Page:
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Time's Up (if not way overdue)

A lot is being written about Samira Ahmed's pay dispute with the BBC. The journalist and presenter has taken the broadcaster to an employment tribunal here in the UK to seek compensation for years of being paid less than her male counterpart despite doing the same job. What was also revealed today was a list of no less than a 120 women at the BBC with the same grievance against their employer. What makes Ahmed's story so compelling is that here is an accomplished journalist at the top of her game still having to not just fight for what she deserves but having to prove her worth in the court of public and corporate perception. The Guardian's Gaby Hinsliff describes it so perfectly saying, "What makes equal pay cases so hard is that they’re not just about the money, but often about something far more excruciating to discuss in public: the unspoken assumptions about who is cherished and who isn’t; who gets to be feted as the office rising star and who is treated like part of the furniture." As a woman of colour this hits home. I know for me, I constantly felt like I was having to pay my dues even after years on the job. I constantly felt like I didn't have the right to ask for more, demand more, be recognised more. Some of that stems from being a woman where we are conditioned to not be loud or challenging. It also stems from being seen "less than" because of the colour of our skin. And then there is the element of us needing to feel "grateful" for opportunities despite the fact that we will have earned them with hard work and skills. There was an article in Buzzfeed that talked about how influencers of colour were often made to feel unwelcome and even "less worthy" than their white counterparts when invited on press junkets or shoots for well known brands. What struck me in that piece was how they kept talking about "being grateful" for opportunities. The article points out, "Despite their bad experiences, these women still feel they should be grateful. Many of them are grateful — and usually are quick to say so in the intros of their vlogs — for the opportunity. They are still worried that talking about what appears to be very consistent inequalities in their lived experiences makes them appear thankless for the entire opportunity." At what point can we stop qualifying what is wrong, with gratitude for opportunities, in order to be seen as right? At what point are we taken seriously not only because we have earned the right to do so with our hard work and results but also because we exist?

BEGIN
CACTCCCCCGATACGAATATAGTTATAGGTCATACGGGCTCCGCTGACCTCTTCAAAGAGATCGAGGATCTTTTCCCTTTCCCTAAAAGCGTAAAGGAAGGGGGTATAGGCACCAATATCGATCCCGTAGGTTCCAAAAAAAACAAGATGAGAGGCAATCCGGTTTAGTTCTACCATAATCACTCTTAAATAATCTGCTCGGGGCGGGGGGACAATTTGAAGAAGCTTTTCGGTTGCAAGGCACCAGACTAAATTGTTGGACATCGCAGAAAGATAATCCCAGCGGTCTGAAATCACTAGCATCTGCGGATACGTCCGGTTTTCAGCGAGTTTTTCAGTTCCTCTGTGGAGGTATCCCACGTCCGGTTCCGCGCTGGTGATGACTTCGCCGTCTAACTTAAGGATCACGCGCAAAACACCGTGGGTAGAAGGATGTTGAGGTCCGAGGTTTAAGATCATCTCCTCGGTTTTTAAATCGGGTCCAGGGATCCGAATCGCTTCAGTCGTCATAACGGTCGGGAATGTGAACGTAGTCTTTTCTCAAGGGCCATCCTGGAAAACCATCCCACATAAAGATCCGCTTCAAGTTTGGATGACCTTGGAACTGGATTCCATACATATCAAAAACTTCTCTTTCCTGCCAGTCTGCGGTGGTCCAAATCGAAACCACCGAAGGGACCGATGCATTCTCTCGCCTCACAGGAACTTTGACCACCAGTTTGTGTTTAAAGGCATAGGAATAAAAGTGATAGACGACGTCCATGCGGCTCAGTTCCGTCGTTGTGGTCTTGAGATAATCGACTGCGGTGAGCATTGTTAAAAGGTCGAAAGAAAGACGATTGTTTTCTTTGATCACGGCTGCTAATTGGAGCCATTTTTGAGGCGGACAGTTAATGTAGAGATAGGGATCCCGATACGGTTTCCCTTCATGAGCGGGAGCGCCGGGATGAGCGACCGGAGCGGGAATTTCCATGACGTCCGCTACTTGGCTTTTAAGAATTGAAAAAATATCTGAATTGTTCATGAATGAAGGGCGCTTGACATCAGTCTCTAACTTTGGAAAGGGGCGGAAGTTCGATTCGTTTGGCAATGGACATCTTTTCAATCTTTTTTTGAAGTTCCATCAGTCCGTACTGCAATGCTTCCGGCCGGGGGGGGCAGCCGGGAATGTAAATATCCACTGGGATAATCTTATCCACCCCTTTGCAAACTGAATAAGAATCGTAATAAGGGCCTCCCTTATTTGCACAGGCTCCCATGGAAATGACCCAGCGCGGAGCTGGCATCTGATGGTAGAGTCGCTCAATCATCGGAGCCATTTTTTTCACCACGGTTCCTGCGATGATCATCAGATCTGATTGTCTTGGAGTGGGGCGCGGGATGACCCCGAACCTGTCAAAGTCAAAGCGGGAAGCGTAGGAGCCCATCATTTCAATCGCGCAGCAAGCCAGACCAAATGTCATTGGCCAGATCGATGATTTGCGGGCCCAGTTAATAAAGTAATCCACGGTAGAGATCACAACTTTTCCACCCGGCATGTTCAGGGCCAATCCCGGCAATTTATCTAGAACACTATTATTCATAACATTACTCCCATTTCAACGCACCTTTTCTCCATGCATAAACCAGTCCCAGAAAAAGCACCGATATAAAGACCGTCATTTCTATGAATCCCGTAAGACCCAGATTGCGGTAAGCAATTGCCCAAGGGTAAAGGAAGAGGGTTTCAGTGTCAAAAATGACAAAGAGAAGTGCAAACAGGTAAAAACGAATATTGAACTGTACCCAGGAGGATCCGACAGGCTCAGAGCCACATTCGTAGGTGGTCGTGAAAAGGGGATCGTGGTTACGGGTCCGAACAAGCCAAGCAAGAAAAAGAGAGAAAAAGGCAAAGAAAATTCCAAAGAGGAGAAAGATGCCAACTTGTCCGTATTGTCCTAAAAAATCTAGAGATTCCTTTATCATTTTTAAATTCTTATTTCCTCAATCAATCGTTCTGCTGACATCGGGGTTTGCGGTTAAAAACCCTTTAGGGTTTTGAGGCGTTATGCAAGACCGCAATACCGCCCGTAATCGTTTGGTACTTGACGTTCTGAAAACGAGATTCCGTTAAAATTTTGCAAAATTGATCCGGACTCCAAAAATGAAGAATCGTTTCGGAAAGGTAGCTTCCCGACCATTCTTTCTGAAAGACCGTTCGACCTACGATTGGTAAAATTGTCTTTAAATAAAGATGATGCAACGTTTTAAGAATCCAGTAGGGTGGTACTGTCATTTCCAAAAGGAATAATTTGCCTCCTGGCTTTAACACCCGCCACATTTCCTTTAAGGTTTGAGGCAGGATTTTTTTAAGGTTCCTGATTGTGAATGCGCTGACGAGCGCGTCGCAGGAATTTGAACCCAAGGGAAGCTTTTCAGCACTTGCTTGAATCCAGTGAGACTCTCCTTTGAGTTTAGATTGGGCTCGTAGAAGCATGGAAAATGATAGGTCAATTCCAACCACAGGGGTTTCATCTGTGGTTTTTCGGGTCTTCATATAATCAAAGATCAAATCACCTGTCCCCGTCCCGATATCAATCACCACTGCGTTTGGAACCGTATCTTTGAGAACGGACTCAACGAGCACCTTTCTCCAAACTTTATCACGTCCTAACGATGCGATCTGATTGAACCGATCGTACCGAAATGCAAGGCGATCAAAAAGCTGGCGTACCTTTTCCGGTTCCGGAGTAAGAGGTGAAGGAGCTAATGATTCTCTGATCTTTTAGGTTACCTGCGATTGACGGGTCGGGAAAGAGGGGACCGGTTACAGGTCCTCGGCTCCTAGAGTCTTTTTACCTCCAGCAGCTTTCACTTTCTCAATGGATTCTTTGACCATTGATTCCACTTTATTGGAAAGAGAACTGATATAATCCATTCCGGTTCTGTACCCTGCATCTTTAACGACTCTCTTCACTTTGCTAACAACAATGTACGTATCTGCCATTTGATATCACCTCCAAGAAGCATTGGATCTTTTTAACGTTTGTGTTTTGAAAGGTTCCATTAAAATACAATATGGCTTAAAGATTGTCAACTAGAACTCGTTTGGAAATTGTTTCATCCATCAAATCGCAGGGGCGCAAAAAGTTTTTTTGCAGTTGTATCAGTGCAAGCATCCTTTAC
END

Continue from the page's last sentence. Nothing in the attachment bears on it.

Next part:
A while ago I read an interview with Miuccia Prada in Vanity Fair that truly angered me. Prada who, when asked about some offensive design and marketing decisions, which she subsequently described as a "mistake", went on to say, "We should start embracing diversity of any kind." I had to read that sentence twice. "Start"?? It is 2019, why are starting to do anything? We should be over this by now. This shouldn't be something to overcome. This should be part of every brand's DNA and management structure. Trust me, this isn't a lofty statement. It is one based on increasing frustration of having to read stories (let alone experience) the ignorance around inequality both from a diversity and inclusion perspective as well as from the perspective of being a woman. It's a frustration of having to justify my knowledge, my experience, my existence as having a right to a seat at the table. It's like designer Prabal Gurung, who celebrates his label's 10th anniversary this month with a book and a collection asking the question "Who gets to be American?" Or Huda Kattan still having to demand respect from some men who refuse to look her in the eye when doing business with her, instead they address her husband--this despite she is the one who built a $1billion beauty empire. After reading all of this, I have to keep in mind Jennifer Justice's attitude. She's the entertainment lawyer (and single mom) who represented Jay Z and Beyoncé for many years, helping to secure their multimillion dollar deals (you'll find an article on her in #Repost this week). When asked by Forbes magazine to whom would she attribute her success, she answered: "Myself. As much as there are many people who support you, no one can make you do things except for you, and no one can make you believe things except for you. It's not that I'm some narcissist going, "Oh, I'm so amazing." Women don’t take credit for their own success. It's always somebody else who did it for you. No one else did it for me; I did this." Amen. Here's to you Samira.

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